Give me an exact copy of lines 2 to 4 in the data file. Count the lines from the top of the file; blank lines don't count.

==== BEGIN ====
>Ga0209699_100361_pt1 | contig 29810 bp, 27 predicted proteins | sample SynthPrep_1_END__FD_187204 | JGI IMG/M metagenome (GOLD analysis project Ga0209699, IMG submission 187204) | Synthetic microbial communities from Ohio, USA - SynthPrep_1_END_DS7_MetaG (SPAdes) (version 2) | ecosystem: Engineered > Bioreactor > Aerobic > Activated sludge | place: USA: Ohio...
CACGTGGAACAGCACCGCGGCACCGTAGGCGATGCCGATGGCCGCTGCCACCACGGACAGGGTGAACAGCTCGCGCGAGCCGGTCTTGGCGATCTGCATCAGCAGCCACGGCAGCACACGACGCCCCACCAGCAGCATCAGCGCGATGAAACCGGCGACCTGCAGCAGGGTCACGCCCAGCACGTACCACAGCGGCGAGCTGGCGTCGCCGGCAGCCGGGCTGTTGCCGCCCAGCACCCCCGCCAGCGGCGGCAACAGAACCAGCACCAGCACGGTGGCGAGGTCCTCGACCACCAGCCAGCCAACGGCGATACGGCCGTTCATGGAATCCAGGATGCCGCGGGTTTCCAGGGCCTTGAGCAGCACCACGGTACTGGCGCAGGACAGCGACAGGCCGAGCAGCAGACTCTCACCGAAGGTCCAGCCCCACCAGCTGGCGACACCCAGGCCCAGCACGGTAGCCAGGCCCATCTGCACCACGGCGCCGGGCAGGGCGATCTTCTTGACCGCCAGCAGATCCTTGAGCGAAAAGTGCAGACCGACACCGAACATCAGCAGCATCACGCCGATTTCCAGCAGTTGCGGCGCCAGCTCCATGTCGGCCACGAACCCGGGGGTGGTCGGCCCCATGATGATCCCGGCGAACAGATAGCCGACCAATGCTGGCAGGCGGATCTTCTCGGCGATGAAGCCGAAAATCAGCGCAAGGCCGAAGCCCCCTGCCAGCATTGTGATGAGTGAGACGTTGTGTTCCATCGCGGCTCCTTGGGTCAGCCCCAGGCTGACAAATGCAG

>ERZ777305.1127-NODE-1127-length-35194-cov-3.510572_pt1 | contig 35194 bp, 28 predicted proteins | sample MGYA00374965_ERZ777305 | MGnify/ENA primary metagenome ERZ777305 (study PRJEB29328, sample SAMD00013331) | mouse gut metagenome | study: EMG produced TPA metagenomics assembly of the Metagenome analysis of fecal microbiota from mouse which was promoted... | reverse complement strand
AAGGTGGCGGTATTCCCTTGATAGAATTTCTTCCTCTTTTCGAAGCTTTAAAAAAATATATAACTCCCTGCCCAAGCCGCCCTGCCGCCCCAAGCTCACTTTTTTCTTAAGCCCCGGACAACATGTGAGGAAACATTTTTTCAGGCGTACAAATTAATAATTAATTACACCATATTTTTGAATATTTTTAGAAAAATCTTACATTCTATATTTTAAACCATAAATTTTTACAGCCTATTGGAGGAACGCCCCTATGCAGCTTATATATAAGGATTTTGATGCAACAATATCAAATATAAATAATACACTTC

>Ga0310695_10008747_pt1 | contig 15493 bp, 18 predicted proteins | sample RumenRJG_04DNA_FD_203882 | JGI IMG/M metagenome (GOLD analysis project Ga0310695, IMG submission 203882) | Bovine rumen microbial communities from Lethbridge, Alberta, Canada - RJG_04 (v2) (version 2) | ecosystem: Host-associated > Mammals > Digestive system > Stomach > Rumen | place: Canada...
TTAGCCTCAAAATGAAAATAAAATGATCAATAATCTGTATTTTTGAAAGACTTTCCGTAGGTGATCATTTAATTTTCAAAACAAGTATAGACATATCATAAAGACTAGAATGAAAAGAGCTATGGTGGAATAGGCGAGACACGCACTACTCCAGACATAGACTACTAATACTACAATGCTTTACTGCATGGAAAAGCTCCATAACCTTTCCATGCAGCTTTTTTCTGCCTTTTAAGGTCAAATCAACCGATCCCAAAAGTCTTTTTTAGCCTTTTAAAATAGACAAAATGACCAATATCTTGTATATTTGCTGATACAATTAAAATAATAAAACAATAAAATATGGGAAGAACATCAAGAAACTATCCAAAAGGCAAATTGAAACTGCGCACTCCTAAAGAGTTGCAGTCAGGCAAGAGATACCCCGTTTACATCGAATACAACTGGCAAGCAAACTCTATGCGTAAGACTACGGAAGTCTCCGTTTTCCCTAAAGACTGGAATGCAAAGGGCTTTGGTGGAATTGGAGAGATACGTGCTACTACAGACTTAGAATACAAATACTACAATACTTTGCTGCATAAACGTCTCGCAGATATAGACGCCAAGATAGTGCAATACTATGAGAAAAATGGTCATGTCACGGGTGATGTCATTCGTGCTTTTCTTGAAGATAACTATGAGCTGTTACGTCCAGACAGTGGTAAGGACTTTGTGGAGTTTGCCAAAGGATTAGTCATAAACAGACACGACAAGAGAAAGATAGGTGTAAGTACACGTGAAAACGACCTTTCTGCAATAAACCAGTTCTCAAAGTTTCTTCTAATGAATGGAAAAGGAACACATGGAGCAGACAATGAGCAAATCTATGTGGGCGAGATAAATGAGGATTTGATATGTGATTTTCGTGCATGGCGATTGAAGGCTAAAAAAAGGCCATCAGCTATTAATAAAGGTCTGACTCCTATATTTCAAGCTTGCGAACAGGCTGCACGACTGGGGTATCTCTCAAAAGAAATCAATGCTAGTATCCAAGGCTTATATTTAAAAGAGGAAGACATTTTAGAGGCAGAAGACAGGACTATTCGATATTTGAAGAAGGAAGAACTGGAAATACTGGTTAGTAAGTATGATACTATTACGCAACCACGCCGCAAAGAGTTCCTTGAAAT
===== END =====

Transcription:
CACGTGGAACAGCACCGCGGCACCGTAGGCGATGCCGATGGCCGCTGCCACCACGGACAGGGTGAACAGCTCGCGCGAGCCGGTCTTGGCGATCTGCATCAGCAGCCACGGCAGCACACGACGCCCCACCAGCAGCATCAGCGCGATGAAACCGGCGACCTGCAGCAGGGTCACGCCCAGCACGTACCACAGCGGCGAGCTGGCGTCGCCGGCAGCCGGGCTGTTGCCGCCCAGCACCCCCGCCAGCGGCGGCAACAGAACCAGCACCAGCACGGTGGCGAGGTCCTCGACCACCAGCCAGCCAACGGCGATACGGCCGTTCATGGAATCCAGGATGCCGCGGGTTTCCAGGGCCTTGAGCAGCACCACGGTACTGGCGCAGGACAGCGACAGGCCGAGCAGCAGACTCTCACCGAAGGTCCAGCCCCACCAGCTGGCGACACCCAGGCCCAGCACGGTAGCCAGGCCCATCTGCACCACGGCGCCGGGCAGGGCGATCTTCTTGACCGCCAGCAGATCCTTGAGCGAAAAGTGCAGACCGACACCGAACATCAGCAGCATCACGCCGATTTCCAGCAGTTGCGGCGCCAGCTCCATGTCGGCCACGAACCCGGGGGTGGTCGGCCCCATGATGATCCCGGCGAACAGATAGCCGACCAATGCTGGCAGGCGGATCTTCTCGGCGATGAAGCCGAAAATCAGCGCAAGGCCGAAGCCCCCTGCCAGCATTGTGATGAGTGAGACGTTGTGTTCCATCGCGGCTCCTTGGGTCAGCCCCAGGCTGACAAATGCAG

>ERZ777305.1127-NODE-1127-length-35194-cov-3.510572_pt1 | contig 35194 bp, 28 predicted proteins | sample MGYA00374965_ERZ777305 | MGnify/ENA primary metagenome ERZ777305 (study PRJEB29328, sample SAMD00013331) | mouse gut metagenome | study: EMG produced TPA metagenomics assembly of the Metagenome analysis of fecal microbiota from mouse which was promoted... | reverse complement strand
AAGGTGGCGGTATTCCCTTGATAGAATTTCTTCCTCTTTTCGAAGCTTTAAAAAAATATATAACTCCCTGCCCAAGCCGCCCTGCCGCCCCAAGCTCACTTTTTTCTTAAGCCCCGGACAACATGTGAGGAAACATTTTTTCAGGCGTACAAATTAATAATTAATTACACCATATTTTTGAATATTTTTAGAAAAATCTTACATTCTATATTTTAAACCATAAATTTTTACAGCCTATTGGAGGAACGCCCCTATGCAGCTTATATATAAGGATTTTGATGCAACAATATCAAATATAAATAATACACTTC